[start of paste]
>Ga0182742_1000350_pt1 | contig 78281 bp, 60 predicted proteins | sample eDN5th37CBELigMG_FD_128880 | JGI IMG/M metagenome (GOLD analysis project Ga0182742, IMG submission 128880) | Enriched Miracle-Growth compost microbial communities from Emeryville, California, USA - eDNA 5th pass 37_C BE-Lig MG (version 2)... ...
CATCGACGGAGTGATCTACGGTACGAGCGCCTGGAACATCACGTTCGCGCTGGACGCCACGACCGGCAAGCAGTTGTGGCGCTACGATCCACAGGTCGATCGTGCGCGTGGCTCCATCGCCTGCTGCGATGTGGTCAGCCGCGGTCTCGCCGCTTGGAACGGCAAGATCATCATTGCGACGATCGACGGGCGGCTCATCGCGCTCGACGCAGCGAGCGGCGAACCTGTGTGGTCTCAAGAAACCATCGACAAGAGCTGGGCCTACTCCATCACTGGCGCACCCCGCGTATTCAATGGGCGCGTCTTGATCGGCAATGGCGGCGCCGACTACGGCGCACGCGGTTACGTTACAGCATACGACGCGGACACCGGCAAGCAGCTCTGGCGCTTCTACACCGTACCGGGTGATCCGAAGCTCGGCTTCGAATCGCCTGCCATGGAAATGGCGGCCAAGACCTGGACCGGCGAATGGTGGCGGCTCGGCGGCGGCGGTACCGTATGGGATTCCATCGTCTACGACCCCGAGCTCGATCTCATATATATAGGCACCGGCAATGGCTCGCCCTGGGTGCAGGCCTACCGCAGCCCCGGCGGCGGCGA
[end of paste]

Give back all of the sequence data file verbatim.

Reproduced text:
>Ga0182742_1000350_pt1 | contig 78281 bp, 60 predicted proteins | sample eDN5th37CBELigMG_FD_128880 | JGI IMG/M metagenome (GOLD analysis project Ga0182742, IMG submission 128880) | Enriched Miracle-Growth compost microbial communities from Emeryville, California, USA - eDNA 5th pass 37_C BE-Lig MG (version 2)... ...
CATCGACGGAGTGATCTACGGTACGAGCGCCTGGAACATCACGTTCGCGCTGGACGCCACGACCGGCAAGCAGTTGTGGCGCTACGATCCACAGGTCGATCGTGCGCGTGGCTCCATCGCCTGCTGCGATGTGGTCAGCCGCGGTCTCGCCGCTTGGAACGGCAAGATCATCATTGCGACGATCGACGGGCGGCTCATCGCGCTCGACGCAGCGAGCGGCGAACCTGTGTGGTCTCAAGAAACCATCGACAAGAGCTGGGCCTACTCCATCACTGGCGCACCCCGCGTATTCAATGGGCGCGTCTTGATCGGCAATGGCGGCGCCGACTACGGCGCACGCGGTTACGTTACAGCATACGACGCGGACACCGGCAAGCAGCTCTGGCGCTTCTACACCGTACCGGGTGATCCGAAGCTCGGCTTCGAATCGCCTGCCATGGAAATGGCGGCCAAGACCTGGACCGGCGAATGGTGGCGGCTCGGCGGCGGCGGTACCGTATGGGATTCCATCGTCTACGACCCCGAGCTCGATCTCATATATATAGGCACCGGCAATGGCTCGCCCTGGGTGCAGGCCTACCGCAGCCCCGGCGGCGGCGA